Production at plants in Slovenia is to satisfy about 75% of needs for Europe, Middle East and Africa. For the rest of the robots coming from Japan, Slovenia will serve as the main distribution hub.
All out stories on robotics in Slovenia are here
STA, 3 December 2018 - Slovenia, whose exports and imports rose by 14% last year, improved its standings among EU countries in terms of foreign trade, the Statistics Office (SURS) said on Monday. Slovenia's integration in international trade of goods reached 64.4%, which puts Slovenia on the fourth place in the EU.
In terms of integration in international trade of services, which last year reached 13.6%, Slovenia ranked 14th among EU countries, while it was 15th in 2016.
Slovenia exceeded the EU average both in terms of import and export growth. The average export growth in the previous three years was 5.1% and the growth of import was 3.5%.
In terms of the share of imports and exports of goods and services in GDP, Slovenia ranked eighth, which is up two spots from the year before. It was preceded by Luxembourg, Malta, Ireland, Slovakia, Hungary, Belgium and the Netherlands.
Foreign direct investments in Slovenia totalled EUR 13.7bn at the end of 2017, which is a 5.4% increase year-on-year. In the last three years, FDI rose by 12-15%.
The share of FDI in GDP stood at 31.85% last year, which compares to 32.1% in 2016.
Slovenia's direct investment abroad totalled EUR 5.9bn at the end of last year, rising by 2.9% in a year. The average growth in the previous three years was somewhat higher, at 3.5%.
Slovenia's direct investments abroad amounted to 13.7% of GDP last year, which is half a percentage point lower than in 2016.
More details can be found at SURS
STA, 29 November 2018 - The first reading in the National Assembly of a bill raising the minimum wage by overhauling the way it is calculated indicated that the changes, proposed by the opposition Left with the tentative support of the coalition, are likely to be watered down somewhat during the adoption process.
While all parties agreed the minimum wage, currently at EUR 638 net, was too low, they mostly found issues with the bill.
The motion, coming after basic welfare allowance went up from EUR 297 to EUR 393 earlier this year, would increase the minimum wage by roughly 5% in 2019 and just as much in 2020. In 2021 it introduces a calculation formula that would keep it 20% above minimum living costs.
The main objection raised on Thursday by most coalition parties and the government as it held a correspondence session had to do with to the timeline of the raise, which is closely linked to the exclusion of individual bonuses and allowances from the calculation of the minimum wage.
"A predictable business environment is crucial for the economy in Slovenia, which is why the minimum wage needs to be raised in a well though-out, predictable and gradual way. When considering predictability, it is inappropriate that changes adopted in December 2018 already enter into force in January 2019," the government wrote.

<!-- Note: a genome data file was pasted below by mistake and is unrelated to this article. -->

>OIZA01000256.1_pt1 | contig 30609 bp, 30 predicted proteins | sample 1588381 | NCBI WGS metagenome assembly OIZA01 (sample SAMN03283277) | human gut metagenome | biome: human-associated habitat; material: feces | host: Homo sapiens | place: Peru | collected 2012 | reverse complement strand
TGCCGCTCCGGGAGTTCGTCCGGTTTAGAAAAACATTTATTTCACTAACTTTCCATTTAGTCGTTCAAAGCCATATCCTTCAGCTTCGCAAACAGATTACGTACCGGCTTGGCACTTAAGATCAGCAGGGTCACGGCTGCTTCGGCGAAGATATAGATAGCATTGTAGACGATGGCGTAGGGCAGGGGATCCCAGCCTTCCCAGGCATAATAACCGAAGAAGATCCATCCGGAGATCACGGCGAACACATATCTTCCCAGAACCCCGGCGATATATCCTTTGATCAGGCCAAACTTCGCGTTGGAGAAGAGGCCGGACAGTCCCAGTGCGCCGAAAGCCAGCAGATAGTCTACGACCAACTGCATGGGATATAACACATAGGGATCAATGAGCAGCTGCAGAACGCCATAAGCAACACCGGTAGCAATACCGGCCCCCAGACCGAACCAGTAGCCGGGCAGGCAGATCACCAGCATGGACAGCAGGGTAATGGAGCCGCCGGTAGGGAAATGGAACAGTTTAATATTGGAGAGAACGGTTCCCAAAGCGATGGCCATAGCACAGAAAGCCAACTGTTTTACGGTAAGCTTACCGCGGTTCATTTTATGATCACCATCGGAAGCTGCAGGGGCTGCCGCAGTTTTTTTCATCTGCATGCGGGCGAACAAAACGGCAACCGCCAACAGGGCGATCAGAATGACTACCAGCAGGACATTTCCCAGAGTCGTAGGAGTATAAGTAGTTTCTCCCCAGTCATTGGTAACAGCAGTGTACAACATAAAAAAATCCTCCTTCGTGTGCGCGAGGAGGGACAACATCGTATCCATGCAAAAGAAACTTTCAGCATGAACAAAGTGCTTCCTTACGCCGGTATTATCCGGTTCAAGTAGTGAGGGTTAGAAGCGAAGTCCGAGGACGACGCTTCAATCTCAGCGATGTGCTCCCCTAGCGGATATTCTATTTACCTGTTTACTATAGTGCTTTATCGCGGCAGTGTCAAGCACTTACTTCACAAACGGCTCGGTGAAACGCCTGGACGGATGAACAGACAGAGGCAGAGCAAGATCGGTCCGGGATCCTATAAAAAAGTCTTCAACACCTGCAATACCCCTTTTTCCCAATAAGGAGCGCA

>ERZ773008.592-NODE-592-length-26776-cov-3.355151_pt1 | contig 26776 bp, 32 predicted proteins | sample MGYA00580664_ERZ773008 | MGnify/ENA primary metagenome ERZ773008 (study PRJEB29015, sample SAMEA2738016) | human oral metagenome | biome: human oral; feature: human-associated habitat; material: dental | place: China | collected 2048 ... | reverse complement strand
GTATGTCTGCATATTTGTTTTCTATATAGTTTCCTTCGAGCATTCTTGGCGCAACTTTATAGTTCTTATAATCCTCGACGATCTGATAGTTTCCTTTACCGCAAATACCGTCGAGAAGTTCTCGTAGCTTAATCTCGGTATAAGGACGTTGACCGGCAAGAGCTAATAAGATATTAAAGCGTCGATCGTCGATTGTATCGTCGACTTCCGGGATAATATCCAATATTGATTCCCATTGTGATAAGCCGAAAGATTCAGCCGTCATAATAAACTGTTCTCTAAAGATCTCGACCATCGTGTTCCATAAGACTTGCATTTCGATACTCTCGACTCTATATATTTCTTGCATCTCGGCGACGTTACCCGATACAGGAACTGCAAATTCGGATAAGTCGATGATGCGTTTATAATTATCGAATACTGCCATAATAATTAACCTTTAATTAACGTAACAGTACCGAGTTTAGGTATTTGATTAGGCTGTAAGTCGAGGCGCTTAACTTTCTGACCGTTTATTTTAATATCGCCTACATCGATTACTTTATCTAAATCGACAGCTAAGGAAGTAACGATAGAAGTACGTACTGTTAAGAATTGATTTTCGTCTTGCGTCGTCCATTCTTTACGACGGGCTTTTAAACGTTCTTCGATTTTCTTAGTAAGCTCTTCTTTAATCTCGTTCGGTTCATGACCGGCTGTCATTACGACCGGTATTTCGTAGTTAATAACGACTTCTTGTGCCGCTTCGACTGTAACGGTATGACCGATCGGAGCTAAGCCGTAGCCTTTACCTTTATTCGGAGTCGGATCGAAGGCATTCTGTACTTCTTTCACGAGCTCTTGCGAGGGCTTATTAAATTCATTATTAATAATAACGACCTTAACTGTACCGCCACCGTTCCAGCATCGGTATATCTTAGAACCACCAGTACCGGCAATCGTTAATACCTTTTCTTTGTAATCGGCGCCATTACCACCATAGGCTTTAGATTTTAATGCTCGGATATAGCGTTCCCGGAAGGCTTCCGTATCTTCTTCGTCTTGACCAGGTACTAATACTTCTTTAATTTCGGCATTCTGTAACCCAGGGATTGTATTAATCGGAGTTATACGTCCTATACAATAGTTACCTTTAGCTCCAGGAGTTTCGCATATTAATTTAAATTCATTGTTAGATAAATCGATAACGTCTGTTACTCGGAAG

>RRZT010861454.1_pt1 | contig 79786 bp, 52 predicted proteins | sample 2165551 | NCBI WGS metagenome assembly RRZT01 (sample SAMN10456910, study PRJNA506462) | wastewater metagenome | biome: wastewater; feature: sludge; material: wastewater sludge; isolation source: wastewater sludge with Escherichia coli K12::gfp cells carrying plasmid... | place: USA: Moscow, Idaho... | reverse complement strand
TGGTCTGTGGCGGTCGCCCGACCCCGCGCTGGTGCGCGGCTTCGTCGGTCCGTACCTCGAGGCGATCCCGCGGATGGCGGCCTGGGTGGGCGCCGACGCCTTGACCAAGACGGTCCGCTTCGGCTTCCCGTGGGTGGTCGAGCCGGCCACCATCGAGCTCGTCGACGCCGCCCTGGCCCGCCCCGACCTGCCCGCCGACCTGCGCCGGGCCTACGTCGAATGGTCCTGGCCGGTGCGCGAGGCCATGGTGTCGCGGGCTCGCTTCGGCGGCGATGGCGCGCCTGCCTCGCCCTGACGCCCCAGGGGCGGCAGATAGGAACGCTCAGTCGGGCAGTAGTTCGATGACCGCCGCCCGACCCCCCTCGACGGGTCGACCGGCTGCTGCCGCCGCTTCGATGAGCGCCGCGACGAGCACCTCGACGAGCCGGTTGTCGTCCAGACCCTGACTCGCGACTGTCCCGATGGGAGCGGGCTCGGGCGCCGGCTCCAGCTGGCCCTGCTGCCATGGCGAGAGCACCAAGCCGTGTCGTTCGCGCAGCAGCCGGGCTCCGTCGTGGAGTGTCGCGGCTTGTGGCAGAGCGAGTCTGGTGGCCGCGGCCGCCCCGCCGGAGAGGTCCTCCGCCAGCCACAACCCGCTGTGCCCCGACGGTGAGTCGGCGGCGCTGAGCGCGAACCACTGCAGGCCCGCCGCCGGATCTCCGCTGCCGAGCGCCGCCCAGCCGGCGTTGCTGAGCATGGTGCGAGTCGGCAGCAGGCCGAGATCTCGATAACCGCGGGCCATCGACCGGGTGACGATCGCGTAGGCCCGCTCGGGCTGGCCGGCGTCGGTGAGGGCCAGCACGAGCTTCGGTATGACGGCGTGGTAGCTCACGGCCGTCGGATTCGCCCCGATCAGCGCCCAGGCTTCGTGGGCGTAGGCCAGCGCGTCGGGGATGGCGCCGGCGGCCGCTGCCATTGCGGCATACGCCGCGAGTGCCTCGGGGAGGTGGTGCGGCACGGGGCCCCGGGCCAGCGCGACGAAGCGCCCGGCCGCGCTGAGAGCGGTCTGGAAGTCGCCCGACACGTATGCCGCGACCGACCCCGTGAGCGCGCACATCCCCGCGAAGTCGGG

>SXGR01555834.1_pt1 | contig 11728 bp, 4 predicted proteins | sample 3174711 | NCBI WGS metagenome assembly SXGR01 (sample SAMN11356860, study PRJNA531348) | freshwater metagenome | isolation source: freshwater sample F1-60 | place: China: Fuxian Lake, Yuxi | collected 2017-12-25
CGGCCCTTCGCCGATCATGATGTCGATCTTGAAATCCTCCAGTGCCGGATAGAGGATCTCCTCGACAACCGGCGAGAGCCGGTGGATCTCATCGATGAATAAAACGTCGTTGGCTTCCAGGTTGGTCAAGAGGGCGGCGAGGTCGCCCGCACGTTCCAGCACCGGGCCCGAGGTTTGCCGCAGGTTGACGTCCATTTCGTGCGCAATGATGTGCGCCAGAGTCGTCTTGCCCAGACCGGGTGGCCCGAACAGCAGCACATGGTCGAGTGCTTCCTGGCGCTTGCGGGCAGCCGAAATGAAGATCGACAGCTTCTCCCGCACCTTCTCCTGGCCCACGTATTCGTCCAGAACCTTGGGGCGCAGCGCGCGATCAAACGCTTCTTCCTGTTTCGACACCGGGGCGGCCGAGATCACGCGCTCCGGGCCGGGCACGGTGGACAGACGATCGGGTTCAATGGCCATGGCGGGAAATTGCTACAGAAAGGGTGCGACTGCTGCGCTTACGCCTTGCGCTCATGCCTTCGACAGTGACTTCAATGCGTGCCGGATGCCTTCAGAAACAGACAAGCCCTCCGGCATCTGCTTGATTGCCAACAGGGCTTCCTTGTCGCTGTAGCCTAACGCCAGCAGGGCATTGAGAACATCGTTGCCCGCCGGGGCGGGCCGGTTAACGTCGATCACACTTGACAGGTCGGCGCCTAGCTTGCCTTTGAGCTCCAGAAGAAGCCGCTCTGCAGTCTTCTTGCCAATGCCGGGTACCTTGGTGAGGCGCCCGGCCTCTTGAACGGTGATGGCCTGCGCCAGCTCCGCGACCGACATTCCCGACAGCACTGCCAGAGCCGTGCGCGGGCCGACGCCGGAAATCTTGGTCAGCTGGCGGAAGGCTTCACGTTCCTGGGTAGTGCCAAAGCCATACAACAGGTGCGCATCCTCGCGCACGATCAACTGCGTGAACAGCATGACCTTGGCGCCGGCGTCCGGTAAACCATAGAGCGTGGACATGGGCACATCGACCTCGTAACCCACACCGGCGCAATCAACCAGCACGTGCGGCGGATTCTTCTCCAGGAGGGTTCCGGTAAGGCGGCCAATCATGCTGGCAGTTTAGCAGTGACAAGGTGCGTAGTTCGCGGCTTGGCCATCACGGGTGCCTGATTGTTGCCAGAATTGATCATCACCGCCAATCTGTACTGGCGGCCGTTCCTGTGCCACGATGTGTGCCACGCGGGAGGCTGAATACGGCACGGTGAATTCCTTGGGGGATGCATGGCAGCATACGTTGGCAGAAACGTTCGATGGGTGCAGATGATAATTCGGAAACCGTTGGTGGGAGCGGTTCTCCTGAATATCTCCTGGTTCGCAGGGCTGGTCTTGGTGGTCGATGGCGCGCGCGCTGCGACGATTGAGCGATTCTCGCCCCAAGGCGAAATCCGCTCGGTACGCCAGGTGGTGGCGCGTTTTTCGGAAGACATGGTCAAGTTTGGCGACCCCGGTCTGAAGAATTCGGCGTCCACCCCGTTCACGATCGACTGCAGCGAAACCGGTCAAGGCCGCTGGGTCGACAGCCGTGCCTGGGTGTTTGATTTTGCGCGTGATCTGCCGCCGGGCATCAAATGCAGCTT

All our stories on Slovenia’s minimum wage are here
It highlighted the need to phase out the bonuses - employers have been including various bonuses into the minimum wage - gradually, arguing "this would give the public as well as private sector enough time to adjust".
While asserting it was in favour of the goals of the proposal, the government reached out to employers, who have been complaining the changes were drafted without social dialogue.
It said that "it would make sense when searching for the most appropriate solutions in the next stages of the legislative procedure to consider social dialogue to the highest extent possible and adjust the enforcement's dynamics for individual solutions".
The proposal in general was rejected only by the opposition New Slovenia (NSi), whose Jožef Horvat said the rise would disrupt the balance of the wage scale, and by the opposition Democrats (SDS) whose Karmen Furman identified a misguided wage policy combined with a misguided social transfers policy as the reason for this disruption.
The two parties also highlighted the absence of social dialogue, while Jerca Korče of the senior coalition Marjan Šarec List (LMŠ) said the Economic and Social Council had had a number of opportunities to discuss a higher minimum wage.
"I have the feeling that the time will never be right for this debate," she said, also rejecting accusations that an effort was under way to revive "an outdated social model" and to meddle in the economy.
"The state has to see the whole picture, which is comprised of both business and the recipients of the minimum wage. Because the wage did not increase on its own, politics assessed it was time to intervene," she said.
Joining the Left in supporting the changes in their current form was the opposition National Party (SNS), whose Dušan Šiško was however simultaneously critical of the raised welfare allowance.
In the end, the bill was endorsed in a unanimous vote with the SDS and NSi abstaining.
STA, 27 November 2018 - MPs failed to pass in a re-vote on Tuesday a reform bill on real estate agencies which was to improve the legal certainty of consumers as well as realtors. The upper chamber vetoed the motion in March, claiming that it excessively regulated the field.
While today's vote ended 42:10 in favour of the bill, absolute majority of 46 out of 90 MPs would have been needed in the re-vote.
Only four of the five coalition parties supported the bill, while the Alenka Bratušek Party (SAB) did not present its view.
The Marjan Šarec List (LMŠ), SocDems, Pensioners Party (DeSUS) and the Modern Centre Party (SMC) said that the bill would protect consumers and provide for the legal safety of all stakeholders on the real estate market.